Minister Prentice Tables Environmental Enforcement Bill

Municipal & Planning Law Blog

March 10, 2009

Posted by Jonathan Cummings and Jennifer Cleall

On March 4, 2009, the Minister of Environment, Jim Prentice, introduced the Environmental Enforcement Bill (the “Bill”) in an effort to constrain poachers, wildlife smugglers and polluters through the use of more comprehensive enforcement tools and increased fines.

The Bill seeks to enhance effectiveness and enforcement of environmental legislation by making amendments to 9 existing acts: the Canada Wildlife Act; the Canadian Environmental Protection Act, 1999; the Migratory Birds Convention Act, 1994; the Wild Animal and Plant Protection and Regulation of International and Interprovincial Trade Act; the Antarctic Environmental Protection Act; the Canada Parks Act, the International River Improvements Act; the Saguenay-St. Lawrence Marine Park Act; and the Canada National Marine Conservation Areas Act (the “Acts”).

One of the of the primary changes to be instituted in the Acts is the introduction of minimum fines for serious offences and the increase of maximum fines, the proceeds of which will be paid into an Environmental Damages Fund supporting local environmental initiatives or research.

The Bill includes the identification of clear objectives for sentencing related to environmental offences, these being deterrence, denunciation and restoration. Another change made by the Bill is the enumeration of what will be considered aggravating factors or mitigating factors when sentencing. As well, the Bill institutes higher ranges of fines for corporate offenders. In conjunction with this, it establishes a public registry on which all corporate offenders are to be listed and requires all convicted corporate offenders to notify their shareholders of their conviction(s).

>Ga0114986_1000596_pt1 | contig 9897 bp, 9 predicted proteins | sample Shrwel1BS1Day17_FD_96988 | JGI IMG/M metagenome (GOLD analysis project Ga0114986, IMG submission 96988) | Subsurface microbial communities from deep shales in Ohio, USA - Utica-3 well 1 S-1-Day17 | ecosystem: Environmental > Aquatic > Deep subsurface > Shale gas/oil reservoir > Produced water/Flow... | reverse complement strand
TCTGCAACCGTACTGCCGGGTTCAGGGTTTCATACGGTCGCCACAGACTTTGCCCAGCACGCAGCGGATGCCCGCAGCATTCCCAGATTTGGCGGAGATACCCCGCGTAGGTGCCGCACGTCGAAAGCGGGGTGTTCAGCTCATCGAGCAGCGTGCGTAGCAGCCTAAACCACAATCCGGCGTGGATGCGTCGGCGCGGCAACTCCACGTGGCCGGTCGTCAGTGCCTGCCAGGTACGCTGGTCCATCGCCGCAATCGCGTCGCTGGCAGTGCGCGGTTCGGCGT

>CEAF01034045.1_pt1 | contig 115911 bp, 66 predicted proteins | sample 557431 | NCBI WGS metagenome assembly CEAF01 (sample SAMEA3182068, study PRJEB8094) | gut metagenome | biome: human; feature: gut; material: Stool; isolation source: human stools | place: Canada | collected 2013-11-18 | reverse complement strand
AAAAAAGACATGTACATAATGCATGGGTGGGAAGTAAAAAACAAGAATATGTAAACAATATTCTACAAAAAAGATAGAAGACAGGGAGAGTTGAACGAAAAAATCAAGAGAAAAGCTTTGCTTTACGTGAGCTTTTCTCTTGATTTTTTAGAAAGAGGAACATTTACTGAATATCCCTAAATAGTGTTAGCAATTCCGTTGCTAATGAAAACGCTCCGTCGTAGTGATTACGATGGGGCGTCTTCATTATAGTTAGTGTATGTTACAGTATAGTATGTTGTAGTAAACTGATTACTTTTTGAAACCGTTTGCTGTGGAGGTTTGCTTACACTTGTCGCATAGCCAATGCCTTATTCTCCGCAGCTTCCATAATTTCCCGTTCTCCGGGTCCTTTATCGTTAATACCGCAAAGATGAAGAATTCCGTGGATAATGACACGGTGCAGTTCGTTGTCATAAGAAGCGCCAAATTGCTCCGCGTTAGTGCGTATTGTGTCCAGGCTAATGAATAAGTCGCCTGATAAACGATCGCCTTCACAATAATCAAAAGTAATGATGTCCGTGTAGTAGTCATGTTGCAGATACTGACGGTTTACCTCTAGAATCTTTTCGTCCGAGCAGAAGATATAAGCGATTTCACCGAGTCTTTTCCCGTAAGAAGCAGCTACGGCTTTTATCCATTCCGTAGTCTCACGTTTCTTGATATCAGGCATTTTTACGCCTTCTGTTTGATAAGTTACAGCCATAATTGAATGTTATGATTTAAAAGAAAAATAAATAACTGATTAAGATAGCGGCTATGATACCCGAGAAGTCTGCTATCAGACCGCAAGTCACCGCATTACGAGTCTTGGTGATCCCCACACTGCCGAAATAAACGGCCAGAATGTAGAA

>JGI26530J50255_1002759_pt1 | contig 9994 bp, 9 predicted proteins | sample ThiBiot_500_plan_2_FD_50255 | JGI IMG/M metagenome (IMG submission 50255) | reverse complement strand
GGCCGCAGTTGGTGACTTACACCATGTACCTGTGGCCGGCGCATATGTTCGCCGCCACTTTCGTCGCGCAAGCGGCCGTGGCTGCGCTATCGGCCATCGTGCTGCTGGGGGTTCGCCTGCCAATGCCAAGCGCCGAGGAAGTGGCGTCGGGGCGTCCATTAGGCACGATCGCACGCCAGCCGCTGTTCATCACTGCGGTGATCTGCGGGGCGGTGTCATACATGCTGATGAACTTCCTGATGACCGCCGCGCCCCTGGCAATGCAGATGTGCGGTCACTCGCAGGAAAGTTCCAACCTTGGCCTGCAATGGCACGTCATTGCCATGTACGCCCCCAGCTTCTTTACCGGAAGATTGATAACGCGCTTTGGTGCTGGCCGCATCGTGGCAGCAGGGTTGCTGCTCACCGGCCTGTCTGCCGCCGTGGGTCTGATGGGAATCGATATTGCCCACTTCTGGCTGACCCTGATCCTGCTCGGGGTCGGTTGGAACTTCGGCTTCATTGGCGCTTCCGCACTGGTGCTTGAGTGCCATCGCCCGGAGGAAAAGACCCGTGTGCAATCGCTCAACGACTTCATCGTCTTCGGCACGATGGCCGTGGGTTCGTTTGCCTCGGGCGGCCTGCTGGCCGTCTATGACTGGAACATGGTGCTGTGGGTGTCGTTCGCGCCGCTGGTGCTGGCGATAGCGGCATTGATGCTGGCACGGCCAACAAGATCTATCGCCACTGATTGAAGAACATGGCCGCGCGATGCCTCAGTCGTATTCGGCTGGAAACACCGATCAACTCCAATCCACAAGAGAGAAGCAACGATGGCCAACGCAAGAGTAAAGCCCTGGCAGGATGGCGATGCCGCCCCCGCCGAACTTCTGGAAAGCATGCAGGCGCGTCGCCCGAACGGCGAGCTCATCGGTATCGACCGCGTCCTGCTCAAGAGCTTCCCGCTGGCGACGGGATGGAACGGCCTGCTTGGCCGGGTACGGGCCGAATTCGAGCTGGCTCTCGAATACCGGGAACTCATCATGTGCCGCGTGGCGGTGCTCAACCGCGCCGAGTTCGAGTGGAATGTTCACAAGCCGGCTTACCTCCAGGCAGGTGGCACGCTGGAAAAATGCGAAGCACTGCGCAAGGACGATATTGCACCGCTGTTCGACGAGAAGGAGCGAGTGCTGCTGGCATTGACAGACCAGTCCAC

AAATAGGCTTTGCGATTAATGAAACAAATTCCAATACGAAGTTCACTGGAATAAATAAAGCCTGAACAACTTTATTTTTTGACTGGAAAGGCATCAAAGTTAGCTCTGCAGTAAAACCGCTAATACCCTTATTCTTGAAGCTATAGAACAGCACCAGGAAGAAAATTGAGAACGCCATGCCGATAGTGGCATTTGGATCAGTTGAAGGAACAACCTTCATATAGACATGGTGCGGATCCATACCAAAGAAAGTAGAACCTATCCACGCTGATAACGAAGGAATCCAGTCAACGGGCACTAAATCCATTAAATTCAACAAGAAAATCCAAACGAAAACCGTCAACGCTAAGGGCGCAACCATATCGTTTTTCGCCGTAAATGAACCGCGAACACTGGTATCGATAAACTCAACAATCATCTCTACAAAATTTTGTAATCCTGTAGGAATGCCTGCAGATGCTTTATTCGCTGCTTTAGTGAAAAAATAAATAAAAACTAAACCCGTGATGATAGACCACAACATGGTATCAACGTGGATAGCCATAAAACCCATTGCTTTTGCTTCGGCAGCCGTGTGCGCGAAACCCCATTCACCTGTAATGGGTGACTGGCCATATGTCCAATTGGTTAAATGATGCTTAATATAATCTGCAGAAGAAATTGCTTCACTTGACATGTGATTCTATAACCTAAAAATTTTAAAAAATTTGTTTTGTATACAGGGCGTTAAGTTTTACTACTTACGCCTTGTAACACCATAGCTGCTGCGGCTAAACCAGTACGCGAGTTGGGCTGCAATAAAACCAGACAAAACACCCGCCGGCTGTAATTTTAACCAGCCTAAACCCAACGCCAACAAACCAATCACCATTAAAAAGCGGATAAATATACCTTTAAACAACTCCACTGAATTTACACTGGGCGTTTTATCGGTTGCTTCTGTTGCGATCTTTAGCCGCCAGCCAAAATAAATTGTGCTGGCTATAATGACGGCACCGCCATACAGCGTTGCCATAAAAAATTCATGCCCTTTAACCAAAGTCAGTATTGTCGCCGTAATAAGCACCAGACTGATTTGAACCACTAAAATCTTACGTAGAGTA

The changes to the Acts will also input harsher penalties for repeat offenders, such as double fines, and will allow for the suspension and abrogation of permits, authorizations and licenses of offenders upon conviction. The changes provide for the creation of regulatory fines for less serious offenses, streamlining the process and enabling the quick punishment of offences which would otherwise unnecessarily consume resources or be ignored.

In the view of accomplishing such new and effective methods of enforcement the Bill also proposes that there be an increase in funding and an increase in the hiring of another 106 enforcement officers.

Read the full press release here. See Environment Canada’s website for a more detailed overview of the Bill or of the new penalties and sentencing which go along with it.